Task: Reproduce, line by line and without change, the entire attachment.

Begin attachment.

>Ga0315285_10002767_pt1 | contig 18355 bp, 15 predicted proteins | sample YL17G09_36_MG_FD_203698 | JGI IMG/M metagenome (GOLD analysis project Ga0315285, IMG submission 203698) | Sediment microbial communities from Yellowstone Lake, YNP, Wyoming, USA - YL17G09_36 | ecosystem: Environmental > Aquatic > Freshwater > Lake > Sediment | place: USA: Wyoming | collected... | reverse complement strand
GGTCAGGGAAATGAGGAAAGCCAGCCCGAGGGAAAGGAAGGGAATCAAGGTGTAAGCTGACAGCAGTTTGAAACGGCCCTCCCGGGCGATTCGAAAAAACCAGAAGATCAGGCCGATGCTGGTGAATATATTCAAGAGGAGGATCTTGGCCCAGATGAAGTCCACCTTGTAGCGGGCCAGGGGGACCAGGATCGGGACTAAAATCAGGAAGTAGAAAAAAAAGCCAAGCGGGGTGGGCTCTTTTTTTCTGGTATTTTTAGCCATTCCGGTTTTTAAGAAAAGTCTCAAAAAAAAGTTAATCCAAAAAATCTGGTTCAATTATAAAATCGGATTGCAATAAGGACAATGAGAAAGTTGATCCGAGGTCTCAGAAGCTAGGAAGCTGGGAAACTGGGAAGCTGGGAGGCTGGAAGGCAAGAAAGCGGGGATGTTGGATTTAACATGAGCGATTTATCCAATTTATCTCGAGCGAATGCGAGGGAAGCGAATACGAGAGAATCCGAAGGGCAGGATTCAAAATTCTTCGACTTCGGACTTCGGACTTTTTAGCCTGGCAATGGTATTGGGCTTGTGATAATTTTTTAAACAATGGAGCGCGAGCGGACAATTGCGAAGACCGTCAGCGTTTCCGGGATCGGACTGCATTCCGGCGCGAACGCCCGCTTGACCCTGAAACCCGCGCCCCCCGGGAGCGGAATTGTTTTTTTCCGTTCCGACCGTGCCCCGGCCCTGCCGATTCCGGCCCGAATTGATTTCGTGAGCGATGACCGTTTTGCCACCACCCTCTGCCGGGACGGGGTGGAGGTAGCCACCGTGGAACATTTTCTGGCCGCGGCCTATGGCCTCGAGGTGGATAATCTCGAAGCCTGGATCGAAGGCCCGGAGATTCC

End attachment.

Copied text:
>Ga0315285_10002767_pt1 | contig 18355 bp, 15 predicted proteins | sample YL17G09_36_MG_FD_203698 | JGI IMG/M metagenome (GOLD analysis project Ga0315285, IMG submission 203698) | Sediment microbial communities from Yellowstone Lake, YNP, Wyoming, USA - YL17G09_36 | ecosystem: Environmental > Aquatic > Freshwater > Lake > Sediment | place: USA: Wyoming | collected... | reverse complement strand
GGTCAGGGAAATGAGGAAAGCCAGCCCGAGGGAAAGGAAGGGAATCAAGGTGTAAGCTGACAGCAGTTTGAAACGGCCCTCCCGGGCGATTCGAAAAAACCAGAAGATCAGGCCGATGCTGGTGAATATATTCAAGAGGAGGATCTTGGCCCAGATGAAGTCCACCTTGTAGCGGGCCAGGGGGACCAGGATCGGGACTAAAATCAGGAAGTAGAAAAAAAAGCCAAGCGGGGTGGGCTCTTTTTTTCTGGTATTTTTAGCCATTCCGGTTTTTAAGAAAAGTCTCAAAAAAAAGTTAATCCAAAAAATCTGGTTCAATTATAAAATCGGATTGCAATAAGGACAATGAGAAAGTTGATCCGAGGTCTCAGAAGCTAGGAAGCTGGGAAACTGGGAAGCTGGGAGGCTGGAAGGCAAGAAAGCGGGGATGTTGGATTTAACATGAGCGATTTATCCAATTTATCTCGAGCGAATGCGAGGGAAGCGAATACGAGAGAATCCGAAGGGCAGGATTCAAAATTCTTCGACTTCGGACTTCGGACTTTTTAGCCTGGCAATGGTATTGGGCTTGTGATAATTTTTTAAACAATGGAGCGCGAGCGGACAATTGCGAAGACCGTCAGCGTTTCCGGGATCGGACTGCATTCCGGCGCGAACGCCCGCTTGACCCTGAAACCCGCGCCCCCCGGGAGCGGAATTGTTTTTTTCCGTTCCGACCGTGCCCCGGCCCTGCCGATTCCGGCCCGAATTGATTTCGTGAGCGATGACCGTTTTGCCACCACCCTCTGCCGGGACGGGGTGGAGGTAGCCACCGTGGAACATTTTCTGGCCGCGGCCTATGGCCTCGAGGTGGATAATCTCGAAGCCTGGATCGAAGGCCCGGAGATTCC